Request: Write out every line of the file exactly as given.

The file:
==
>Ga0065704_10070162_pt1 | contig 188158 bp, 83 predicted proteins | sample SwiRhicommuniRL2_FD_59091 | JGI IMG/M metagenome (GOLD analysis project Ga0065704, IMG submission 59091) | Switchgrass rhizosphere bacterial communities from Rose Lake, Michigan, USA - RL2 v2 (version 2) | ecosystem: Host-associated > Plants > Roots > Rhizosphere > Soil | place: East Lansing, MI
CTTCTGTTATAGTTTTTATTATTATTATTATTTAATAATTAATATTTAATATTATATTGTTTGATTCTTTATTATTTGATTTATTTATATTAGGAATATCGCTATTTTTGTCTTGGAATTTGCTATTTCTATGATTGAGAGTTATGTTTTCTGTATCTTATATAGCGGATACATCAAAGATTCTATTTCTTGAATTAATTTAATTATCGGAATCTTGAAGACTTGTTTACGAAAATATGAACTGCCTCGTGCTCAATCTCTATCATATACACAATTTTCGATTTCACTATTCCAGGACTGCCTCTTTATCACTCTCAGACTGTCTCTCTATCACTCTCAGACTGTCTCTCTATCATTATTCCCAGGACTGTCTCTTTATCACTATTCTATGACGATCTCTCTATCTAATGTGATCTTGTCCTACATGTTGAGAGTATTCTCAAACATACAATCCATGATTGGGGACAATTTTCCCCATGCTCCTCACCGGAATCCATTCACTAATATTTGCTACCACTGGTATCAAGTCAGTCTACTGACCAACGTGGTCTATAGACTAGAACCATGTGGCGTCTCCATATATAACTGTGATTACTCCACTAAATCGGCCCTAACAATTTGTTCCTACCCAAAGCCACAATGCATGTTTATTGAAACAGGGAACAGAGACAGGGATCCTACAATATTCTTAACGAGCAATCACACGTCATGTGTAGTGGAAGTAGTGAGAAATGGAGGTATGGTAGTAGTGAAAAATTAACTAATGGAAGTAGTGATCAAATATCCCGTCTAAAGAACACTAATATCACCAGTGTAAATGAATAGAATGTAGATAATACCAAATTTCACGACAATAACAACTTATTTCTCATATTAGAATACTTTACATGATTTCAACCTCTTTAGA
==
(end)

>Ga0065704_10070162_pt1 | contig 188158 bp, 83 predicted proteins | sample SwiRhicommuniRL2_FD_59091 | JGI IMG/M metagenome (GOLD analysis project Ga0065704, IMG submission 59091) | Switchgrass rhizosphere bacterial communities from Rose Lake, Michigan, USA - RL2 v2 (version 2) | ecosystem: Host-associated > Plants > Roots > Rhizosphere > Soil | place: East Lansing, MI
CTTCTGTTATAGTTTTTATTATTATTATTATTTAATAATTAATATTTAATATTATATTGTTTGATTCTTTATTATTTGATTTATTTATATTAGGAATATCGCTATTTTTGTCTTGGAATTTGCTATTTCTATGATTGAGAGTTATGTTTTCTGTATCTTATATAGCGGATACATCAAAGATTCTATTTCTTGAATTAATTTAATTATCGGAATCTTGAAGACTTGTTTACGAAAATATGAACTGCCTCGTGCTCAATCTCTATCATATACACAATTTTCGATTTCACTATTCCAGGACTGCCTCTTTATCACTCTCAGACTGTCTCTCTATCACTCTCAGACTGTCTCTCTATCATTATTCCCAGGACTGTCTCTTTATCACTATTCTATGACGATCTCTCTATCTAATGTGATCTTGTCCTACATGTTGAGAGTATTCTCAAACATACAATCCATGATTGGGGACAATTTTCCCCATGCTCCTCACCGGAATCCATTCACTAATATTTGCTACCACTGGTATCAAGTCAGTCTACTGACCAACGTGGTCTATAGACTAGAACCATGTGGCGTCTCCATATATAACTGTGATTACTCCACTAAATCGGCCCTAACAATTTGTTCCTACCCAAAGCCACAATGCATGTTTATTGAAACAGGGAACAGAGACAGGGATCCTACAATATTCTTAACGAGCAATCACACGTCATGTGTAGTGGAAGTAGTGAGAAATGGAGGTATGGTAGTAGTGAAAAATTAACTAATGGAAGTAGTGATCAAATATCCCGTCTAAAGAACACTAATATCACCAGTGTAAATGAATAGAATGTAGATAATACCAAATTTCACGACAATAACAACTTATTTCTCATATTAGAATACTTTACATGATTTCAACCTCTTTAGA